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The Office of Labor Standards reception area is open to the public weekdays 9:00am-4:00pm.

We are still available to serve you by phone at (206) 256-5297, by TTY by dialing 7-1-1, online at www.seattle.gov/laborstandards and email laborstandards@seattle.gov.

2023 increase to Seattle minimum wage - click here to learn more.

 

2023 OLS Finance and Adminstrative (FAS) Insert

OFFICE OF LABOR STANDARDS

The Office of Labor Standards has a dedicated staff who handle employer inquiries. OLS does not share information about the identity of employers with our enforcement team. We will answer questions about how Seattle's labor standards apply to your business. Labor Ordinance trainings available upon request.

Minimum Wage Increase (beginning on January 1, 2023)

Large Employer (501 or more employees), $18.69/hr.

Small Employer (500 or fewer employees), Does the employer pay at least $2.19/hour toward the employee’s medical benefits, and/or does the employee earn at least $2.19/hour in tips? IF NO,

$18.69/hour: IF YES, $16.50/hour

Ordinances Applicable to Most Businesses

2023 Workplace Poster Employers are required to post the yearly workplace poster in English, Spanish, and the language(s) commonly used at worksite. Download the 2023 Workplace Poster here: seattle.gov/laborstandards/resources-and-language-access/resources/posters Also available in more than 25 languages and translated into others by request.

Paid Sick & Safe Time

Employers must provide employees paid leave to care for themselves or a family member for physical or mental health conditions and for reasons related to domestic violence, sexual assault, stalking, or other critical safety issues.

Employees may also use their earned paid leave when their family member’s school or place of care is closed or when a workplace of 250+ employees worldwide is closed, or hours are reduced for a health or safety reason. seattle.gov/laborstandards/ordinances/paid-sick-and-safe-time

Commuter Benefits

Employers with 20+ employees must allow covered employees to make monthly pre-tax payroll deductions for transit or vanpool expenses. Covered employers may also meet their obligation by paying for all or part of a transit pass.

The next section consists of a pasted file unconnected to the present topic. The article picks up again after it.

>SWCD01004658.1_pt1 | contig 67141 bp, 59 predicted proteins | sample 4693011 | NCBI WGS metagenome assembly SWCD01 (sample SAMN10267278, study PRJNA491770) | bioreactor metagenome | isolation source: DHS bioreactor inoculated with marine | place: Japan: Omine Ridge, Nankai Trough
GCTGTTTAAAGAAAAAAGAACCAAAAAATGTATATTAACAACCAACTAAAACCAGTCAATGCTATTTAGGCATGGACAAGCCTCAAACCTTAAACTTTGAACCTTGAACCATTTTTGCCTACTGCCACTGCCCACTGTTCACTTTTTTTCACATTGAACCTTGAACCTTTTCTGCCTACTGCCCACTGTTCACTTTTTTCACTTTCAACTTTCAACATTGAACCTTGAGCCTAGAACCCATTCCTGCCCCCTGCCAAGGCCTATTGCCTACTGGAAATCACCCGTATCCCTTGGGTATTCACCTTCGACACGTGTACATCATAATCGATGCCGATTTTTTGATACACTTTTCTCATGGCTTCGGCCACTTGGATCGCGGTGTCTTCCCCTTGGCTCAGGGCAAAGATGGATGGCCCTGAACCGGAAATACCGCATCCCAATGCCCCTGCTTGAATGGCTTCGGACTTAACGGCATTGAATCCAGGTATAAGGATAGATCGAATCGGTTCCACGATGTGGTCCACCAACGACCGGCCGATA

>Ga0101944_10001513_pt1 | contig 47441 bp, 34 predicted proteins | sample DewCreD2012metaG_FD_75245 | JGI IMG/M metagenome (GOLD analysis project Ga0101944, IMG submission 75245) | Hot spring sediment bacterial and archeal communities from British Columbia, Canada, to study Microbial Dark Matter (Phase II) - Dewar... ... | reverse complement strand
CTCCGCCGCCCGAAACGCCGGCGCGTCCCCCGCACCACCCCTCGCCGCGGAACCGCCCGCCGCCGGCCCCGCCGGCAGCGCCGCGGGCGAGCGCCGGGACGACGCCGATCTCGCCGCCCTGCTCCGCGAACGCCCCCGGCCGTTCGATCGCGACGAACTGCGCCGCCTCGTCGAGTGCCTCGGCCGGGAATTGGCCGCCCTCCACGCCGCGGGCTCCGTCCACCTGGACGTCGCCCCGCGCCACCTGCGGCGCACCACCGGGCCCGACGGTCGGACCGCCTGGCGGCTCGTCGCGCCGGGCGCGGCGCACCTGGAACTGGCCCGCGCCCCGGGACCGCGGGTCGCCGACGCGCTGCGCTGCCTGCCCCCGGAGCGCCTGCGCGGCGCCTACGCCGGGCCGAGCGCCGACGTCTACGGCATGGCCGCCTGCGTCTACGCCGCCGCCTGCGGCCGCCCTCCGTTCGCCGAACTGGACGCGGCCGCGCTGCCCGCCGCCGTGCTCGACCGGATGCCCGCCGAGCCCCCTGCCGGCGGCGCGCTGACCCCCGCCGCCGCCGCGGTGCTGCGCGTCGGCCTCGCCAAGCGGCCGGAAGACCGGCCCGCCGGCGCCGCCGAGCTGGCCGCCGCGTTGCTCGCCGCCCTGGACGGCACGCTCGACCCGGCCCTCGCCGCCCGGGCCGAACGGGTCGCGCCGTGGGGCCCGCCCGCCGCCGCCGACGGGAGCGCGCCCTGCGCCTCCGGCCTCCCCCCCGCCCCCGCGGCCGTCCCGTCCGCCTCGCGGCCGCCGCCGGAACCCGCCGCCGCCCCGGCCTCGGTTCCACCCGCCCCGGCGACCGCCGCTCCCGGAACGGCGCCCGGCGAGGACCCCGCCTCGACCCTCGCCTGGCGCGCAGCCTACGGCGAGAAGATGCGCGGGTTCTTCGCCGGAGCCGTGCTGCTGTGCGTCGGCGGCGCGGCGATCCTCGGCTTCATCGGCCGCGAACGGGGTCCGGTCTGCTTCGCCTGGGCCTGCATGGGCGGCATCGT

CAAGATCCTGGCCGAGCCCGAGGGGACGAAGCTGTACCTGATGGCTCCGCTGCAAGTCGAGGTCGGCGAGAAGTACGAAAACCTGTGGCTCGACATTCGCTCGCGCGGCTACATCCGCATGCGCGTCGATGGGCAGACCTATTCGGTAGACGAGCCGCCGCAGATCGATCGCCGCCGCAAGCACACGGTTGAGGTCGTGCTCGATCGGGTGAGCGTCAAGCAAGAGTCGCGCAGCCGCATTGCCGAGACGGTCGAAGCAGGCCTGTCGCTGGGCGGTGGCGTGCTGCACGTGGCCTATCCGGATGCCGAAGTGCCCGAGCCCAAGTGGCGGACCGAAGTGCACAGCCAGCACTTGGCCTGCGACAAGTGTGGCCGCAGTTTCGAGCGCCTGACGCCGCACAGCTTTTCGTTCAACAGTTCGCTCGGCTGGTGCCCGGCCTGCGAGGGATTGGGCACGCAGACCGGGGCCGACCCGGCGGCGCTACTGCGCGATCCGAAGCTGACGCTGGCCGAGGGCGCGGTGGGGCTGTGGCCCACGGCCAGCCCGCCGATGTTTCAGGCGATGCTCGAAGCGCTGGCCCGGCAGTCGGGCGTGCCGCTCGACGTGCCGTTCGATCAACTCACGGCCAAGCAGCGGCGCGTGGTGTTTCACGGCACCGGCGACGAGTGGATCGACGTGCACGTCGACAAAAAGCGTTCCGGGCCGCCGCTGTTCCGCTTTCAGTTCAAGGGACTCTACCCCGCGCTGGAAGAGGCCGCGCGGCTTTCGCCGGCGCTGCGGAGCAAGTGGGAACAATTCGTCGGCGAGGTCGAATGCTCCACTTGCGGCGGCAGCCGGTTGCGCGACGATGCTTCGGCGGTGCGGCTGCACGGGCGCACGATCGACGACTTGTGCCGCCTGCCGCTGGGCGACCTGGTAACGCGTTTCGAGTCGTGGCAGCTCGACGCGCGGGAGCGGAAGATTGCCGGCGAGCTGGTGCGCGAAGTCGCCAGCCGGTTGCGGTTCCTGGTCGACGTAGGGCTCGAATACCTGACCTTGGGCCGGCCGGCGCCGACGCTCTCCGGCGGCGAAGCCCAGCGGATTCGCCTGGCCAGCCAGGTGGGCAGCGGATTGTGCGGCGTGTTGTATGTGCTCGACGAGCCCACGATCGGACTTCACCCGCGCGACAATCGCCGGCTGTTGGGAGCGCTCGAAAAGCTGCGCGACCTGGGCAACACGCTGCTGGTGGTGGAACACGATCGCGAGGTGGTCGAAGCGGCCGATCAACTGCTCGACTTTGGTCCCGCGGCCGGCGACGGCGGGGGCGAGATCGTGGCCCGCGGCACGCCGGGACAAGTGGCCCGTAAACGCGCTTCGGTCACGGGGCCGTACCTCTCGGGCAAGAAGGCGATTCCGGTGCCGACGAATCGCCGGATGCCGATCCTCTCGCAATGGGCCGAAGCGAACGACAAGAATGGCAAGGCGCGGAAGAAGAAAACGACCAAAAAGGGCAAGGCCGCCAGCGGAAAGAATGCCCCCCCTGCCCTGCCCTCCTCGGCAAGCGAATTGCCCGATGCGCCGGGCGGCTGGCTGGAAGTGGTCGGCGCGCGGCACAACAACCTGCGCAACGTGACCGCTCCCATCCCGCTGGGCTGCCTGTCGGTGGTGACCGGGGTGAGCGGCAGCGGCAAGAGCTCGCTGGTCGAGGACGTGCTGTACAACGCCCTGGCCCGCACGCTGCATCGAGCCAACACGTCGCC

Employers can contact Commute Seattle to get help creating a commuter benefits program by visiting the Commute Seattle web site or by emailing info@commuteseattle.com.

Wage Theft

This law requires employers to pay all wages and tips owed to employees on a regular payday. Employers must provide written notice to employees each time wages and tips are paid. https://www.seattle.gov/laborstandards/ordinances/wage-theft.

Fair Chance Employment

This law limits how employers may use criminal history in the hiring process and in employment decisions. Covered employers are prohibited from having blanket exclusions in job advertisements or applications. https://www.seattle.gov/laborstandards/ordinances/fair-chance-employment.

Independent Contractor Protections

Requires hiring entities to provide independent contractors who earn or may earn at least $600 within the calendar year with disclosures prior to entering a contract, at the time of payment and to provide timely payment. Access the Notice of Rights poster, and model disclosure notices here: https://www.seattle.gov/laborstandards/ordinances/independent- contractor-protections-

Ordinances Applicable to Businesses in Certain Industries

Hotel Employee Protections